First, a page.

Sperry, Len and Lisa Miller. 2016. “Secular Spirituality and Spirituality Sensitive Clinical Care.” Spirituality in Clinical Practice 3(4): 221–223.

Taves, Ann. 2016. Revelatory Events: Three Case Studies of the Emergence of New Spiritual Paths. New Haven, NJ: Princeton University Press.

Taylor, Charles. 2007. A Secular Age. Cambridge, MA: University Press.

———. 2011. Why We Need a Radical Redefinition of Secularism. In The Power of Religion in the Public Sphere, edited by Jonathan VanAntwerpen, 34–59. New York: Columbia University Press.

Thiessen, Joel and Sarah Willkins-Laflamme. 2017. “Becoming a religious none: Irreligious socialization and disaffiliation.” Journal for the Scientific Study of Religion. 56(1): 64–82.

Tonigan, J. Scott, William. R. Miller, and Carol Schermer. 2002. “Atheists, Agnostics, and Alcoholics Anonymous.” Journal of Studies on Alcohol 63(5): 534–541.

Travis, Trysh. 2009. The Language of the Heart: A Cultural History of the Recovery Movement from Alcoholics Anonymous to Oprah Winfrey. Chapel Hill: The University of North Carolina Press.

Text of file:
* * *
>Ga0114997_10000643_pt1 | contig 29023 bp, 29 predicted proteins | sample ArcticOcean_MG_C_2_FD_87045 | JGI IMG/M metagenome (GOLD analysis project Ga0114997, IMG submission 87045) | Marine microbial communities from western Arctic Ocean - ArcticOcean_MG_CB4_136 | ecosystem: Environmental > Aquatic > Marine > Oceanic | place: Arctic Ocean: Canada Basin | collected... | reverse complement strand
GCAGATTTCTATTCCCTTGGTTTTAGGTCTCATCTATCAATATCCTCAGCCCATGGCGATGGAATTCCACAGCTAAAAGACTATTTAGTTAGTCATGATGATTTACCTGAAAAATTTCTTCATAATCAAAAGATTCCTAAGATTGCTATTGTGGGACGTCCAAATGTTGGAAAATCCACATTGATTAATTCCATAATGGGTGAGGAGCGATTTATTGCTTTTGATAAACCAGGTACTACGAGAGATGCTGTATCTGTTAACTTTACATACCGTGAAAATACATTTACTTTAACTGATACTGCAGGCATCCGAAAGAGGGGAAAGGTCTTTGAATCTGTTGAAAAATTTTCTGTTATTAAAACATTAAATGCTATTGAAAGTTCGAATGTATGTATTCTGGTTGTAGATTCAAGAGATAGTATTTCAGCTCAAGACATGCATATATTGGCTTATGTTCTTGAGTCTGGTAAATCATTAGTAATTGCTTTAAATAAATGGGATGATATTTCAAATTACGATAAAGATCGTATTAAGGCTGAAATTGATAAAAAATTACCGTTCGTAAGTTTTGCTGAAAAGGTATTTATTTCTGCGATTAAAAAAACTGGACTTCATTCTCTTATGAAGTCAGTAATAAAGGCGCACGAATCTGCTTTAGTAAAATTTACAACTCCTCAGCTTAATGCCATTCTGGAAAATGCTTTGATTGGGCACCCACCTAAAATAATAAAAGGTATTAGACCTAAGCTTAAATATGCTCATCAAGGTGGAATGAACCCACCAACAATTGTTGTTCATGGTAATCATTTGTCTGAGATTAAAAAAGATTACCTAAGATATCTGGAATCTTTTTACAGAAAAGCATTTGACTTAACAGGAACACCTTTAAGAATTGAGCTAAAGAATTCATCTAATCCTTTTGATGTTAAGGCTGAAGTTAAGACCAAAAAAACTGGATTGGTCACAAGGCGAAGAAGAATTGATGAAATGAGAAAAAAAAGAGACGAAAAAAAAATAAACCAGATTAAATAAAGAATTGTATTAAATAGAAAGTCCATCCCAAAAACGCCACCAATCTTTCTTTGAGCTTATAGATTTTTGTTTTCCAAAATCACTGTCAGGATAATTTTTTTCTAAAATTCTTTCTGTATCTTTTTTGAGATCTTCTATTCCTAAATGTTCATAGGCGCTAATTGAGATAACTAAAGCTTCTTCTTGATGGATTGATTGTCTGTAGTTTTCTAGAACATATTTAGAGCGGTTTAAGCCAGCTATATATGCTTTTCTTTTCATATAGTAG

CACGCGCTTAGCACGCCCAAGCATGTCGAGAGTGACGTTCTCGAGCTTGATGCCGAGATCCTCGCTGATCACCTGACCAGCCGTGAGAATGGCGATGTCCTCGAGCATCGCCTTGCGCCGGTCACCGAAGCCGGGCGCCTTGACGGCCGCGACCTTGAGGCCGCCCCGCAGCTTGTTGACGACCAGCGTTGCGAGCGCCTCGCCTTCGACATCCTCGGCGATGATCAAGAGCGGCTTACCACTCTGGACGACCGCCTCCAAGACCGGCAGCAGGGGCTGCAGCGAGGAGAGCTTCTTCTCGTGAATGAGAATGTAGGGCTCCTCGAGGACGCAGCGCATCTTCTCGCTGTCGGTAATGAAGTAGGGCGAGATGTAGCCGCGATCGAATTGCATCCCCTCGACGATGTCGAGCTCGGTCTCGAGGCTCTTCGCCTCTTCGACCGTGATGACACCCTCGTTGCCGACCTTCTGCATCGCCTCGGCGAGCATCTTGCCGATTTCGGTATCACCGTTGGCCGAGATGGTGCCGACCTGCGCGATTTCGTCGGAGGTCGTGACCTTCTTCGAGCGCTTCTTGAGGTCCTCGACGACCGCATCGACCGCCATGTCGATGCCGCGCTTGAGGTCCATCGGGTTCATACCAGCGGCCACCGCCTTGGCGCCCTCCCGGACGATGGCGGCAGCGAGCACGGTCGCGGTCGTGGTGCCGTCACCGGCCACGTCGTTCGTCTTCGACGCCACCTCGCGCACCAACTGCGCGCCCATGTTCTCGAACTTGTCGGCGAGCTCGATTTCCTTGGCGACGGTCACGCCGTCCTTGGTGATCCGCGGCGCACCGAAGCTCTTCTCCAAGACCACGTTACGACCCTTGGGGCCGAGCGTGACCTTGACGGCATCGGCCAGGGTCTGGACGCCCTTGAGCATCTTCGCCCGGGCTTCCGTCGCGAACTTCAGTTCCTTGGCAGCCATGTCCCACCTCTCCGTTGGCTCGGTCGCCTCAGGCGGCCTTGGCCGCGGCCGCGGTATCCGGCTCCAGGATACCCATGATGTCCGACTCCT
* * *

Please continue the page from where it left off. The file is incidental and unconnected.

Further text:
Utriainen, Terhi, Tuija Hovi, and Mans Broo. 2012. “Combining Choice and Destiny: Identity and Agency within Post-Secular Well-being Practices.” In Post-Secular Society, edited by Peter Nynas, Mika Lassander, and Terhi Utrianen, 187–216. New Brunswick, NJ: Transaction.

Valverde, Mariana. 1998. Diseases of the Will: Alcohol and the Dilemmas of Freedom. Cambridge: Cambridge University Press.

Voas, David. 2009. “The rise and fall of fuzzy fidelity in Europe.” European Sociological Review 25(2): 155–168.

Voxx, Archer. 2013. The Five Keys: 12 Step Recovery Without A God. Middletown, DE: Maze.

Walach, Harold. 2014. Secular Spirituality: The Next Step Towards Enlightenment. New York: Springer.

White, William L. 1998. Slaying the Dragon: The History of Addiction Treatment and Recovery in America. Bloomington, IL: Chestnut Health Systems.

Winzelberg, Andrew and Keith Humphreys. 1999. “Should Patients’ Religiosity Influence Clinicians’ Referral to 12-step Self-help Groups? Evidence from a Study of 3,018 Male Substance Abuse Patients.” Journal of Consulting Clinical Psychology 67(5): 790–794.

Zuckerman, Phil. 2008. Society Without God. New York: New York University Press.



How to Cite

Munro, Z. A. (2020). Introducing the Non-Religious in Alcoholics Anonymous. Implicit Religion, 22(2), 194–214.